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ASTRO: NGC 3443, NGC 3454 and NGC 3455 among others



 
 
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  #1  
Old October 30th 13, 06:24 AM posted to alt.binaries.pictures.astro
Rick Johnson[_2_]
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Posts: 3,085
Default ASTRO: NGC 3443, NGC 3454 and NGC 3455 among others

NGC 3454 and NGC 3455 are a pair of galaxies in central Leo. Redshift
puts them at 66 million light-years distant. Tully Fisher
determinations disagree and put them a bit under 100 million light-years
away. I think, in this case, the redshift measurements are likely more
reasonable. Assuming the redshift distance NGC 3454 and NGC 3455 are
both about 52.5 thousand light years across. If the 100 million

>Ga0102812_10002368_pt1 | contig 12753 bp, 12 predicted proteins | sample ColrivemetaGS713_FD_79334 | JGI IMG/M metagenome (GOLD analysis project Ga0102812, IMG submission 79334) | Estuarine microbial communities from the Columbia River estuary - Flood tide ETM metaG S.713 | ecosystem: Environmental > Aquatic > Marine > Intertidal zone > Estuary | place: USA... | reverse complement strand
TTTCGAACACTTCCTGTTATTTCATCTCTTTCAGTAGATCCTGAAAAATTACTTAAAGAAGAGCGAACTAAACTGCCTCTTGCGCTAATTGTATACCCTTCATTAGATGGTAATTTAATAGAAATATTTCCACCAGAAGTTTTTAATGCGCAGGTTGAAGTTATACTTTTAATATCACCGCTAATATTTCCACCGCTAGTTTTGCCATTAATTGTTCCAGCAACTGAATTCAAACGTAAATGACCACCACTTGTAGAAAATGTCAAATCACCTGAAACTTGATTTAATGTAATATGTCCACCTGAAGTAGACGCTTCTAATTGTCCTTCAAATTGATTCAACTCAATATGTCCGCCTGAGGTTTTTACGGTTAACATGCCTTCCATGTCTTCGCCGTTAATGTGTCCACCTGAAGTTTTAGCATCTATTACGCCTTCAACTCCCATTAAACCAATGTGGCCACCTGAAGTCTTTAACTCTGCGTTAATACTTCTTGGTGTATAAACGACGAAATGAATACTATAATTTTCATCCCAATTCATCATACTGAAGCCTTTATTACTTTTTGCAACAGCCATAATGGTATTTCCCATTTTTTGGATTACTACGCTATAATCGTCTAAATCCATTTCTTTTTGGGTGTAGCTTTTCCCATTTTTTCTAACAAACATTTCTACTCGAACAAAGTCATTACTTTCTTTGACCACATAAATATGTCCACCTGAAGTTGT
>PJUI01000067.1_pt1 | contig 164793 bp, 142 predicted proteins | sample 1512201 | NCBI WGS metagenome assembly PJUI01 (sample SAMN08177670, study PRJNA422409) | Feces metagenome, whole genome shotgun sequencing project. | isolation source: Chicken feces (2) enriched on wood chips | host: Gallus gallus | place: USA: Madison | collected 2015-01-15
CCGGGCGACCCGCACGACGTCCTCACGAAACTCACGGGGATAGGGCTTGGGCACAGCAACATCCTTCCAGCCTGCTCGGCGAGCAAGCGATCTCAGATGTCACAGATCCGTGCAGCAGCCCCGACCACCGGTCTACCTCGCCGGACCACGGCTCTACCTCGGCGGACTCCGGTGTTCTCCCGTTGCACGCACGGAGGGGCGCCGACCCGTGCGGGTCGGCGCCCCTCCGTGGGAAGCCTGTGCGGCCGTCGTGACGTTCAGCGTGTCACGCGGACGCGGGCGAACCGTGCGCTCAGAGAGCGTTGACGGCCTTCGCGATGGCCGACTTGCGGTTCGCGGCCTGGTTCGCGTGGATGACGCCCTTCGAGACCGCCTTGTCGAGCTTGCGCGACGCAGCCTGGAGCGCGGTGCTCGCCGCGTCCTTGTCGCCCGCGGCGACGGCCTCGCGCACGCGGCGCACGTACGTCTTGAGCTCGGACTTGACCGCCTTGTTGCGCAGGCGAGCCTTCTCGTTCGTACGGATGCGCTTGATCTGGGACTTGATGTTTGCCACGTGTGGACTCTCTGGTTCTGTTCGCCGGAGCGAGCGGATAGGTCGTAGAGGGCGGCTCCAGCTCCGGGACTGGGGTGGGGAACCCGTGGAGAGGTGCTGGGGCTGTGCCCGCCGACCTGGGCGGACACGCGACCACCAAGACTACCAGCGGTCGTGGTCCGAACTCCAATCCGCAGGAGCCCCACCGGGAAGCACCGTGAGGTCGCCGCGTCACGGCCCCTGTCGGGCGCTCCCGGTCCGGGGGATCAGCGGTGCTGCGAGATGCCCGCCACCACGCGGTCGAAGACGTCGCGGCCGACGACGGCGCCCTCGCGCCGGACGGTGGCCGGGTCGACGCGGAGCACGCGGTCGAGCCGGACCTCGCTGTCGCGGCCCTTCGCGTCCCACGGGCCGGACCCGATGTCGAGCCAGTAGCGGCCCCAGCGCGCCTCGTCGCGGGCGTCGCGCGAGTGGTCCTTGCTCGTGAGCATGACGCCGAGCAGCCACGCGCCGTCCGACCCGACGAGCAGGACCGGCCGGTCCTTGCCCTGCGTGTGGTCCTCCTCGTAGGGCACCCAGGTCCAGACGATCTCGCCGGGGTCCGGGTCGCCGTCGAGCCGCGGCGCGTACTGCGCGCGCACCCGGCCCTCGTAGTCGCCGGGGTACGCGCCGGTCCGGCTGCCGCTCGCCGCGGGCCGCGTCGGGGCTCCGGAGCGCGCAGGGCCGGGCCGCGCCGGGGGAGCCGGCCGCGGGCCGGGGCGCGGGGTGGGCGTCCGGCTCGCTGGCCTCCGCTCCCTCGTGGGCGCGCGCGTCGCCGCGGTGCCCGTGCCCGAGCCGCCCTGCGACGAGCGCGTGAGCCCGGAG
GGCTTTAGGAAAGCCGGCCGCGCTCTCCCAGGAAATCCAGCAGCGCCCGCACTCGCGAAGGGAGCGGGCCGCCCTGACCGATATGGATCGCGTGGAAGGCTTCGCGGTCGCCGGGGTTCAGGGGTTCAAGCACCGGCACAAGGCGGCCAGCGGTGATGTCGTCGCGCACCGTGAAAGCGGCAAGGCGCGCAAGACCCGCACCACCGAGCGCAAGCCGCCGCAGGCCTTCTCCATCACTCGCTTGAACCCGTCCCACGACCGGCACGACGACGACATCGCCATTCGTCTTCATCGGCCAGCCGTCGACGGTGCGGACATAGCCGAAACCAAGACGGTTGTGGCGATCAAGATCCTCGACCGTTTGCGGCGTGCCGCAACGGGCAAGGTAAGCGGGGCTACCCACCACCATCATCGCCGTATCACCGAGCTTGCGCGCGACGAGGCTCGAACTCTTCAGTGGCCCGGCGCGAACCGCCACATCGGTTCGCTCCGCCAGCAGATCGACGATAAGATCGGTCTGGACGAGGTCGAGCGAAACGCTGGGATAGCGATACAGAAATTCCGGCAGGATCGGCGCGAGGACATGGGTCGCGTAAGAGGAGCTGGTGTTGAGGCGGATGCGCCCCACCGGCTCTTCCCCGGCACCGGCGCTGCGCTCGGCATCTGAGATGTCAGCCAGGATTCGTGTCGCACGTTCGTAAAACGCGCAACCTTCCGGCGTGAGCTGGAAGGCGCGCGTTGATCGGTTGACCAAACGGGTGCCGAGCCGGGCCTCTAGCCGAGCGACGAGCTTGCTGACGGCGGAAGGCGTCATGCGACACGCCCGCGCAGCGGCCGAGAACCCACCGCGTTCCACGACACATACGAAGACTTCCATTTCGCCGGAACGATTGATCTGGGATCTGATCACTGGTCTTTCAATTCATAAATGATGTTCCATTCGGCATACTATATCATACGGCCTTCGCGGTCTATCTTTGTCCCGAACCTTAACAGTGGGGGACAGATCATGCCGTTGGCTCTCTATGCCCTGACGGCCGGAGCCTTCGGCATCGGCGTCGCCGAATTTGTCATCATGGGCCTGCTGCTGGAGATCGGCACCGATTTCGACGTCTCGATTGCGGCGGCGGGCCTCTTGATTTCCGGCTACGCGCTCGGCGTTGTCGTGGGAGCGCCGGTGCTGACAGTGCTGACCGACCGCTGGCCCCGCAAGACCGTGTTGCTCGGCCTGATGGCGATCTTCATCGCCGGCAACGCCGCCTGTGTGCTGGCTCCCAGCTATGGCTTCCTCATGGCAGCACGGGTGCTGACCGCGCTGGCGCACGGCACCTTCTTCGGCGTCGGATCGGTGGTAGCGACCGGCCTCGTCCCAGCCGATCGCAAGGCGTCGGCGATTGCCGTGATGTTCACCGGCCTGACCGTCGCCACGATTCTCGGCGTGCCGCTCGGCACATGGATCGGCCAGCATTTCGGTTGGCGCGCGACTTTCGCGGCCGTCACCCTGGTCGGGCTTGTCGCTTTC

light-year figure is used then they are about 80 thousand light-years in
size.

One note at NED say: "Bright spindle with plume, disturbed? by UGC
06028..." while another reads: "Bright bar with knots and dark markings.
Faint, smooth, outer arms. Edge-on. Non-interacting pair with NGC 3455
at 3.8 arcmin." I found no notes on 3455 referencing the apparently
distorted outer arms, especially the western one. About all I can see
for a plume in 3454 is the southeastern ansa seems puffier than the
northwestern one and seems to be off centerline toward 3455. I'd
surmise these features aren't unrelated and some interaction has occurred.